PBA referees calling less fouls and allowing more physicality - and fans are lovin' it
Fans are happy to see more contact and less fouls called during games. Jerome Ascano

NO harm, no foul seems to be back in the PBA – and the fans are loving it.

The physicality has noticeably gone up a notch this season, although sometimes it got out of hand and resulted in flagrant fouls, fights, and suspensions.

League officer in charge Willie Marcial admitted there is a deliberate effort to allow players more freedom when it comes to physicality – as long as they don’t cause harm on purpose.

“Sinabi ko din sa mga players ngayon na maglaro kayo, manggulang kayo, abilidad niyo ilabas niyo, pero wag kayo mananakit, lalo na yung sadyang sakit, kasi hindi talaga papayag na magkasakitan,” Marcial said on Friday after meeting with erring players Eric Camson, Raymond Almazan, and Michael Miranda.

“Play kung ano gusto niyo, okay lang kami, basta wag kang mananakit ng sadya,” he added. “Talagang hindi pupuwede sa atin.”

True enough, whistles are less this early in the season. According to chief statistician Fidel Mangonon III, in the first 28 games of this all-Filipino conference, the average fouls being called in a game is just 42.8, compared to the 49.5 fouls called last season, including 48.8 in the last edition of the Philippine Cup.

Marcial bared they will broach the idea about making changes to the rules and giving players more leeway in terms of physicality in a future board meeting.

“Pero konti lang naman ang iaano (babaguhin) dun. Nagle-let go lang kami ng konti, pero siguro aanuhin din ng board kung paano papunta sa Fiba (rules), o hindi magfi-Fiba, o yung konting Fiba, konting PBA, konting NBA – sa board pag-uusapan yun.”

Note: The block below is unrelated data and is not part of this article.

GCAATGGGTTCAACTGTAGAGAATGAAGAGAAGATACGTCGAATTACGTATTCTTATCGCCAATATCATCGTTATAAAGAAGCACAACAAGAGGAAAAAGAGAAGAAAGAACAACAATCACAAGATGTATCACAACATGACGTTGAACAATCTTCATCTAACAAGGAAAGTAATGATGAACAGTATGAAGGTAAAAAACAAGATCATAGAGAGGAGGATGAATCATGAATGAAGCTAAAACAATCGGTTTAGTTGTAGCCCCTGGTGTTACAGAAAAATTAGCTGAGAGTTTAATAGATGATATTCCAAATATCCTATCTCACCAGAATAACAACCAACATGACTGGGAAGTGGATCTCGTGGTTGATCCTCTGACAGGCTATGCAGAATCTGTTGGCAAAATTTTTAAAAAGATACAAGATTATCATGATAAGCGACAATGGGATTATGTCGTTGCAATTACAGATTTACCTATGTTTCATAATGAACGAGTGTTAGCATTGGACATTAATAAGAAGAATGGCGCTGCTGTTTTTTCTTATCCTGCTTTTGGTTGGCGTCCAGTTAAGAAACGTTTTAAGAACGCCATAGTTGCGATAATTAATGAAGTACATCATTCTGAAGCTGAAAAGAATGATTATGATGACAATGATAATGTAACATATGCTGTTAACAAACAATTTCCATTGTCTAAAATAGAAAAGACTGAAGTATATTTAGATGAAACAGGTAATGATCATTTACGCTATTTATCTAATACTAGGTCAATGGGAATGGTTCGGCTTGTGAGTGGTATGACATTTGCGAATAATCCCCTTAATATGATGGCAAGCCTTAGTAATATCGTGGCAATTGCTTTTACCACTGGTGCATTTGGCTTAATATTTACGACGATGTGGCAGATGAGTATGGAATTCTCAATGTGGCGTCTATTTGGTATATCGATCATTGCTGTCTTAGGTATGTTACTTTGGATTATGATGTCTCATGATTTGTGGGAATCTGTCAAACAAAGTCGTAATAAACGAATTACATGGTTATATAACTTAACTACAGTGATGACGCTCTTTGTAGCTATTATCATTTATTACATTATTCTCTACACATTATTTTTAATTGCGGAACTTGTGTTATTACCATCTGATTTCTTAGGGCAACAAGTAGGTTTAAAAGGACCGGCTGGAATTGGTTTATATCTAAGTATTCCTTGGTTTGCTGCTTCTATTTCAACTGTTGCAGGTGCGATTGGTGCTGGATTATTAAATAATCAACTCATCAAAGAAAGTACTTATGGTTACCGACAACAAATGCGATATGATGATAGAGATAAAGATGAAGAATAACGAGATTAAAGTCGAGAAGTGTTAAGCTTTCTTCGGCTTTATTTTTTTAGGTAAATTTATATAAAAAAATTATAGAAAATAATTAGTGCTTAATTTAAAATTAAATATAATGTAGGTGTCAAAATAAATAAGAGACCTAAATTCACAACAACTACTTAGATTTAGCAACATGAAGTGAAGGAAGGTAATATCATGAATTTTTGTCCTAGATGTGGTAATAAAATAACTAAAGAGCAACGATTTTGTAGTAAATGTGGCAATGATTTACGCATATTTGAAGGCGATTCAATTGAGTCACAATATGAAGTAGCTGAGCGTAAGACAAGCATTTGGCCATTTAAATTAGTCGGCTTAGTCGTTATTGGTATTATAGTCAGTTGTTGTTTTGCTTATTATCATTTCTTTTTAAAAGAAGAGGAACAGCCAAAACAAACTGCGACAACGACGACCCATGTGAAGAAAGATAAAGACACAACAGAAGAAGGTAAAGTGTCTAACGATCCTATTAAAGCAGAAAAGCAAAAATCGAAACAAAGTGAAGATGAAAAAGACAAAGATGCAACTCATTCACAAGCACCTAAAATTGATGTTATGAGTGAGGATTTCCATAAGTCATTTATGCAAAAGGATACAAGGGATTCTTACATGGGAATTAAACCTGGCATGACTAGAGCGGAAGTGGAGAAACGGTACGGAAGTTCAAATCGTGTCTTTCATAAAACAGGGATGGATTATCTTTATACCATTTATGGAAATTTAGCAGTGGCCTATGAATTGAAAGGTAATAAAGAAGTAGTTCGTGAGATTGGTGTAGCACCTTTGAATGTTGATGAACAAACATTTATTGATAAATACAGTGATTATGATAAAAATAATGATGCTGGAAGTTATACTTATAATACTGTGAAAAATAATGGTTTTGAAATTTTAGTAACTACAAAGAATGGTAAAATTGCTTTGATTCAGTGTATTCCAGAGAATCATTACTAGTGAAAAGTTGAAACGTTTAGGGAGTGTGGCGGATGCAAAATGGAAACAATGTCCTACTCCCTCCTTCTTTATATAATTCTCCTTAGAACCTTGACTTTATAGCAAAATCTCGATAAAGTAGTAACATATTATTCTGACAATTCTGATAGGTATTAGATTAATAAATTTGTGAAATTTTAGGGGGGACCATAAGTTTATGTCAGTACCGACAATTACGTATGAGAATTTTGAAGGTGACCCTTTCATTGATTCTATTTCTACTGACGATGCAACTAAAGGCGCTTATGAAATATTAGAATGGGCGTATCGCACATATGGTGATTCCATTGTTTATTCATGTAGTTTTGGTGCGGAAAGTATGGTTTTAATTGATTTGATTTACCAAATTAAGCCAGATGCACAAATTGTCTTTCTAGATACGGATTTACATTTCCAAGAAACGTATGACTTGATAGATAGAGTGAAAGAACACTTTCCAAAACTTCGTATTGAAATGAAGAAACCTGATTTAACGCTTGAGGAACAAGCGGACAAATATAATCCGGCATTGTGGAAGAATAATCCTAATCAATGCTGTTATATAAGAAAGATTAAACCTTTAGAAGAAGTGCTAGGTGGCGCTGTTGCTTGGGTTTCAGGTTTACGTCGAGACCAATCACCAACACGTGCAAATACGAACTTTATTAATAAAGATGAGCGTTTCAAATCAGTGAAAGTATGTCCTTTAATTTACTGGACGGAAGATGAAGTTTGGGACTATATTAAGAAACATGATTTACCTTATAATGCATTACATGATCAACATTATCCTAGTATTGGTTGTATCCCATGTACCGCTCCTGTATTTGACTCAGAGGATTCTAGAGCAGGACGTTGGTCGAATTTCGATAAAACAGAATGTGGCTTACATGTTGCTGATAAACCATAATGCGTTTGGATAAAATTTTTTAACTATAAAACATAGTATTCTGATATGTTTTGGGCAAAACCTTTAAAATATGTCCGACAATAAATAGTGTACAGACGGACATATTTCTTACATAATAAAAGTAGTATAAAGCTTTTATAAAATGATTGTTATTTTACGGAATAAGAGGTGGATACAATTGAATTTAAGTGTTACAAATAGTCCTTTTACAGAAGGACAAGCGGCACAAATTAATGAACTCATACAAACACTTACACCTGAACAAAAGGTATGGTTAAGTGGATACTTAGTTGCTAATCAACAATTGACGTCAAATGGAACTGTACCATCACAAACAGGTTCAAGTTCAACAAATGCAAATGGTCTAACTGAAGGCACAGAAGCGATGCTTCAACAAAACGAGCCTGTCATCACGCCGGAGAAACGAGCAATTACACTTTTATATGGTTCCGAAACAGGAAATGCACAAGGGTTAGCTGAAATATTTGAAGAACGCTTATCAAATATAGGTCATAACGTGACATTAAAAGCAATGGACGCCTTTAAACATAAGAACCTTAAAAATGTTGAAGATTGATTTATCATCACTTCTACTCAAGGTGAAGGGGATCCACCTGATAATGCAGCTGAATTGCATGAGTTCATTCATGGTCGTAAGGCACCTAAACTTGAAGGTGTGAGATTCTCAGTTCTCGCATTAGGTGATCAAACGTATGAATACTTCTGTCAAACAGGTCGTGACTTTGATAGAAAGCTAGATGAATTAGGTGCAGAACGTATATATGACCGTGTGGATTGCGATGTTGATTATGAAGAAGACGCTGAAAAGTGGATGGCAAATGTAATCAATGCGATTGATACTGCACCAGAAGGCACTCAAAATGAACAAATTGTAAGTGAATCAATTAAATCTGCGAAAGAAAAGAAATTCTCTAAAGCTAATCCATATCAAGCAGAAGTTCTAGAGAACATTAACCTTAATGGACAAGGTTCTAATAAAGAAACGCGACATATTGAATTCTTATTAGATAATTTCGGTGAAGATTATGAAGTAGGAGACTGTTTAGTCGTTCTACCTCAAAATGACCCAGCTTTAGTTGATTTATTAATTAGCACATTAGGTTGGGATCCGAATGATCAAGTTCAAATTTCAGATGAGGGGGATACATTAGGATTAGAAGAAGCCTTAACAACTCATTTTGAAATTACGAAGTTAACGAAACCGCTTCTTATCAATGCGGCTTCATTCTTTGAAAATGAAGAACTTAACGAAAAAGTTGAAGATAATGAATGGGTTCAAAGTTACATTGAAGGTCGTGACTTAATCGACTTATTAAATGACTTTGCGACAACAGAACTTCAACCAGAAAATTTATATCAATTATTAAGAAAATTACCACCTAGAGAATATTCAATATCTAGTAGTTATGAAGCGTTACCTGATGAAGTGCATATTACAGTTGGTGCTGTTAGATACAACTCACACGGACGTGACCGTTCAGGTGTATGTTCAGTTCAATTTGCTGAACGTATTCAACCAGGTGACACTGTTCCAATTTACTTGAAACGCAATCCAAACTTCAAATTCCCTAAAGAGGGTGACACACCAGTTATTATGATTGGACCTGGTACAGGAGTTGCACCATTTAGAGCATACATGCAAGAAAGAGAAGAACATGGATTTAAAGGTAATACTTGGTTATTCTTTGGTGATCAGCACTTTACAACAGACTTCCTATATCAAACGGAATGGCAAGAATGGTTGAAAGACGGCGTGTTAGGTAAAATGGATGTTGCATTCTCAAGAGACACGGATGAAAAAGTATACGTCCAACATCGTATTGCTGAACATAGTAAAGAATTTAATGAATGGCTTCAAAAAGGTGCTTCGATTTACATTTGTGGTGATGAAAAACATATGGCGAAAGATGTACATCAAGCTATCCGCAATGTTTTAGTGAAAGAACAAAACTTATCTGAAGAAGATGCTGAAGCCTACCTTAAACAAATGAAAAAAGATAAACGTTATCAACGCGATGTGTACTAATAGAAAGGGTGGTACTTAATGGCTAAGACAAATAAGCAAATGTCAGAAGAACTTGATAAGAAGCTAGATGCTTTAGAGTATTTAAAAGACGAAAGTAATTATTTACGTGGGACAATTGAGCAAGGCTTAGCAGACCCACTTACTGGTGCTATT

Even before the changes become official, Marcial has already done away with the constant reviews on possible flagrant fouls and touch fouls that noticeably slowed down the pace of play in the two years under former commissioner Chito Narvasa.

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As a result, the duration of games has gone down from an average of two hours, 20 minutes last season to 1:55 this season, PBA officials said.

The reaction have been mostly positive from fans, who are happy to see players fight for loose balls and rebounds with more ferocity and without having to worry about constant penalties.

As long as the changes make the fans happy, Marcial is willing to give it a try.

“Ako, kung masaya ang fans, masaya tayo. Ito naman para sa kanila eh,” Marcial said. “Alam din ng players yun – para sa fans talaga ‘to.”

“Kaya sinasabi ko, hindi porke’t kayo napatawag o nabawasan kayo sa fines o ano, magbigay naman tayong balik sa mga tao na sumuporta sa atin. Payag naman sila,” he added.

Follow the writer on Twitter: @KarloSacamos